Location of Berlin in Somerset County, Pennsylvania.
|Incorporated||February 7, 1833|
|• Type||Borough Council|
|• Total||0.92 sq mi (2.37 km2)|
|• Land||0.92 sq mi (2.37 km2)|
|• Water||0.00 sq mi (0.00 km2)|
|Elevation||2,323 ft (708 m)|
| • Estimate |
|• Density||2,189.96/sq mi (845.90/km2)|
|Time zone||UTC-5 (Eastern (EST))|
|• Summer (DST)||UTC-4 (EDT)|
Berlin, a borough located approximately 75 miles southeast of Pittsburgh in Somerset County, Pennsylvania, United States. The population was 2,192 at the 2000 census. It is part of the Johnstown, Pennsylvania Metropolitan Statistical Area.
The town's major celebration each fall concerns the Whiskey Rebellion in the 1790s, although in recent years residents also commemorate the termination of Flight 93 in nearby Shanksville in 2001. The Berlin Fife and Drum Corps is one of the oldest such bands in North America. Snyder of Berlin potato chips are made in town, which also hosts Center Rock, Inc., a drilling-equipment manufacturer. Farming and coal mining have long been important in the area.
Immigrants (especially those from Germany) began settling the area before the American Revolutionary War, and the surrounding Brothersvalley Township was incorporated in 1771. Further settlement occurred by Revolutionary War veterans, so the borough was laid out in 1784 and formally incorporated on February 7, 1833.
In June 1794, a riot occurred at the Berlin Schoolhouse during the Whiskey Rebellion. By September, Irish immigrant Robert Philson raised a liberty pole at his log store on the square and advised citizens to oppose U.S. laws. Federal troops arrived in October, and the rebellion evaporated, with Philson and itinerant preacher Herman Husband being taken to Philadelphia for trial (where they were acquitted). Governor Thomas Mifflin made his headquarters in Dr. Christian Boerstler's house.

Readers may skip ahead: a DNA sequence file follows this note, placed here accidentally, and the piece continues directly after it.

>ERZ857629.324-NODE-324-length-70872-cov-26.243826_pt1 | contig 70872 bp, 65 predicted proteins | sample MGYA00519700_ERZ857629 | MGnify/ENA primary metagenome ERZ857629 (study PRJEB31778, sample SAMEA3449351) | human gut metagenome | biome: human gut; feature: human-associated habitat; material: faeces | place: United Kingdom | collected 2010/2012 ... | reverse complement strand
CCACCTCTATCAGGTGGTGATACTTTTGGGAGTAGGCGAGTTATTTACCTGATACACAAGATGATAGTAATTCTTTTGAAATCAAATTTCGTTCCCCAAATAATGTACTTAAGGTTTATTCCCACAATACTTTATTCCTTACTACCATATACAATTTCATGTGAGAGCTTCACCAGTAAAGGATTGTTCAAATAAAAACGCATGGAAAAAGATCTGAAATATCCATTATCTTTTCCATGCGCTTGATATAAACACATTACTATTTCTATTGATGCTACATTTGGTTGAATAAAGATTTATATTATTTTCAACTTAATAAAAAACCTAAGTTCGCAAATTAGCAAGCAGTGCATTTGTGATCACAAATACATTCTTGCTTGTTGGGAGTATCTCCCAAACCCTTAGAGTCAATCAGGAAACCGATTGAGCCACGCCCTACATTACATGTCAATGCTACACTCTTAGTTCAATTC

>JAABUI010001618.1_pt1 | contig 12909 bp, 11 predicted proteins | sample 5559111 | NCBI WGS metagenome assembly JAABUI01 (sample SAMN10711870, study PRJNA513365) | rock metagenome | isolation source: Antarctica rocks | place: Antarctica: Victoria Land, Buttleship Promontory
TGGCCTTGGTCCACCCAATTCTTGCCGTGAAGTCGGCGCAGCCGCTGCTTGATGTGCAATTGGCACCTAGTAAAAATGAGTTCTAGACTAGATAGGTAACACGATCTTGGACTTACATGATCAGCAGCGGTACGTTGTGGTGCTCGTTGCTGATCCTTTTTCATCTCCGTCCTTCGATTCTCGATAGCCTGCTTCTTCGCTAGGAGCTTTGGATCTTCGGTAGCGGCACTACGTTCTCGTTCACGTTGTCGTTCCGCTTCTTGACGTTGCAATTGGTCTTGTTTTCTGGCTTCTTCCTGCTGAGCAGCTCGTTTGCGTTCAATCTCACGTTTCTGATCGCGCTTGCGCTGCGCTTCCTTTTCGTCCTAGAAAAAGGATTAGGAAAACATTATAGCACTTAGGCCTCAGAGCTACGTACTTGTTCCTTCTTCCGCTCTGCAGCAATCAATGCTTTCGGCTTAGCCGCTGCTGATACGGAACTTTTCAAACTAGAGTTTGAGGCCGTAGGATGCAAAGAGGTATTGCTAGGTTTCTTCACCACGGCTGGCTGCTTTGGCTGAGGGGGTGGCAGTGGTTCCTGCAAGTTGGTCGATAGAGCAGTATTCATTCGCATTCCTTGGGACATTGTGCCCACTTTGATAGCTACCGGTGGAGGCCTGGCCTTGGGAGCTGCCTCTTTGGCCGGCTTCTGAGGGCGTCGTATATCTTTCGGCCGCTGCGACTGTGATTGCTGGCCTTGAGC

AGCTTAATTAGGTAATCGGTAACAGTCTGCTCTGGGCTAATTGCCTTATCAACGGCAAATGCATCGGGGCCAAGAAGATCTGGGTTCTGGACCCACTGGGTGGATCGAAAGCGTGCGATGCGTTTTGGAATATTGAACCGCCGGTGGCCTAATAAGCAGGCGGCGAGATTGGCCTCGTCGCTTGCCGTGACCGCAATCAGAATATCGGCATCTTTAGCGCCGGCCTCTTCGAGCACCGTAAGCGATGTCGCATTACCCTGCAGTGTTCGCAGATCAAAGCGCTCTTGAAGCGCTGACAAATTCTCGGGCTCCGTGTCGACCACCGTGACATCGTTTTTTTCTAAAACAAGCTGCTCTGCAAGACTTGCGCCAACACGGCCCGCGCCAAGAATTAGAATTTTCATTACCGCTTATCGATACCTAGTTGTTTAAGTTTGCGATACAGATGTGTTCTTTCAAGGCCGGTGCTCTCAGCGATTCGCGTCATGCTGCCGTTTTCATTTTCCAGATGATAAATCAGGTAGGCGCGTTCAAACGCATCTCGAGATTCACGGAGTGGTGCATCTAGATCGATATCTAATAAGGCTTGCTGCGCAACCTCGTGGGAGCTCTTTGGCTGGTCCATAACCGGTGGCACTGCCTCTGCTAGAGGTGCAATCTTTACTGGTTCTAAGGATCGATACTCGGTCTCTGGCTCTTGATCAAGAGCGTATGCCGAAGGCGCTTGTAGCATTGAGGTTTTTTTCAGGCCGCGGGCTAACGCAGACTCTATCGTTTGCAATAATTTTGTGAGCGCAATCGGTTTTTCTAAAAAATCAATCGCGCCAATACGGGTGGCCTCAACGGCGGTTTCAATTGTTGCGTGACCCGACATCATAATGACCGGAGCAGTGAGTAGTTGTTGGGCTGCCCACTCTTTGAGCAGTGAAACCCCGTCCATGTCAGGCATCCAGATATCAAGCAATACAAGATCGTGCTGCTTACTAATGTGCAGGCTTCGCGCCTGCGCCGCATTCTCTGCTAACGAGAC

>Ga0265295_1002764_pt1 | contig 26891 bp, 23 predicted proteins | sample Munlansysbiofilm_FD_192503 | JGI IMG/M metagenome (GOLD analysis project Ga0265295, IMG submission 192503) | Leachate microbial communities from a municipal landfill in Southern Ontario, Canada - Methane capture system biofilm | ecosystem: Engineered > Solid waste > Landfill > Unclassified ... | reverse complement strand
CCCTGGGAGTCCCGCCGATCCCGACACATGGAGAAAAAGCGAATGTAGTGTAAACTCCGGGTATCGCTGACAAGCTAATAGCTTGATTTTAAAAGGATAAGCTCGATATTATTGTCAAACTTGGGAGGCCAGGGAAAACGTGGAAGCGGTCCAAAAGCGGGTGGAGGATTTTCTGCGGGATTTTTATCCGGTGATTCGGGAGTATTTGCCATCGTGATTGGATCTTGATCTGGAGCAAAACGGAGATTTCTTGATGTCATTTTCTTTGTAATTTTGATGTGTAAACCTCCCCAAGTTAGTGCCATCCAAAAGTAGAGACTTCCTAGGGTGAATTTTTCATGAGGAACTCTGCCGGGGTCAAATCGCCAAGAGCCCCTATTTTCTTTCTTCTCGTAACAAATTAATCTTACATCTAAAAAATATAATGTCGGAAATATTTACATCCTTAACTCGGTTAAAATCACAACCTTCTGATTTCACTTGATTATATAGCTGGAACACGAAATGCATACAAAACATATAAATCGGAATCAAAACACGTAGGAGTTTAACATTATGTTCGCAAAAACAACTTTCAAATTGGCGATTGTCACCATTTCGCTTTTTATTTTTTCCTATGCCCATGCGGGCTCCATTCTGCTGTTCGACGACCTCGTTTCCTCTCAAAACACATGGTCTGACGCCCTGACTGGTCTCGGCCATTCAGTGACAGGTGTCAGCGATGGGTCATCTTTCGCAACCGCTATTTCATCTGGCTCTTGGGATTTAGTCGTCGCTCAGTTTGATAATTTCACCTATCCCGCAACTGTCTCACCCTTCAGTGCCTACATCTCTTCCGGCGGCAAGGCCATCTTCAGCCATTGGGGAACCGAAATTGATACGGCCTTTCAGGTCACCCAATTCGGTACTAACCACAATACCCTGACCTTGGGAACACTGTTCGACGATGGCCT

Local attorney Jeremiah S. Black rose to become Justice of Pennsylvania (1851-1857, serving as Chief Justice from 1851-1853). After election of fellow Pennsylvanian James Buchanan as President of the United States, he began litigating fraudulent land claims in California as United States Attorney General and later served as Secretary of State.
Berlin is located at  about 11 miles (18 km) southeast of Somerset and about 63 miles (101 km) SSW of Altoona. According to the United States Census Bureau, the borough has a total area of 0.9 square miles (2.3 km2), all of it land. Berlin has an elevation of 2,323 feet (708 m), the second highest, beside only Seven Springs, in Pennsylvania.,
As of the census of 2000, there were 2,192 people, 881 households, and 577 families residing in the borough. The population density was 2,420.0 people per square mile (930.0/km2). There were 940 housing units at an average density of 1,037.8 per square mile (398.8/km2). The racial makeup of the borough was 99.54% White, 0.05% African American, 0.32% Asian, 0.05% from other races, and 0.05% from two or more races. Hispanic or Latino of any race were 0.18% of the population.
There were 881 households out of which 29.4% had children under the age of 18 living with them, 53.8% were married couples living together, 8.7% had a female householder with no husband present, and 34.4% were non-families. 30.9% of all households were made up of individuals and 15.0% had someone living alone who was 65 years of age or older. The average household size was 2.31 and the average family size was 2.90.
In the borough the population was spread out with 22.1% under the age of 18, 6.7% from 18 to 24, 26.6% from 25 to 44, 21.6% from 45 to 64, and 23.0% who were 65 years of age or older. The median age was 41 years. For every 100 females there were 83.7 males. For every 100 females age 18 and over, there were 77.3 males.
The median income for a household in the borough was $29,219, and the median income for a family was $35,714. Males had a median income of $27,763 versus $20,156 for females. The per capita income for the borough was $15,614. About 5.9% of families and 10.0% of the population were below the poverty line, including 6.3% of those under age 18 and 12.5% of those age 65 or over.
- "2016 U.S. Gazetteer Files". United States Census Bureau. Retrieved Aug 14, 2017.
- "Population and Housing Unit Estimates". Retrieved June 9, 2017.
- Pennsylvania historic marker; text at http://www.historicalmarkerproject.com/markers/HME83_berlin_Berlin-PA.html
- "US Gazetteer files: 2010, 2000, and 1990". United States Census Bureau. 2011-02-12. Retrieved 2011-04-23.
- Highest Elevation of Towns in Pennsylvania
- "Census of Population and Housing". U.S. Census Bureau. Archived from the original on 22 April 2013. Retrieved 11 December 2013.
- "American FactFinder". United States Census Bureau. Archived from the original on 2013-09-11. Retrieved 2008-01-31.
- "Incorporated Places and Minor Civil Divisions Datasets: Subcounty Resident Population Estimates: April 1, 2010 to July 1, 2012". Population Estimates. U.S. Census Bureau. Archived from the original on 17 June 2013. Retrieved 11 December 2013.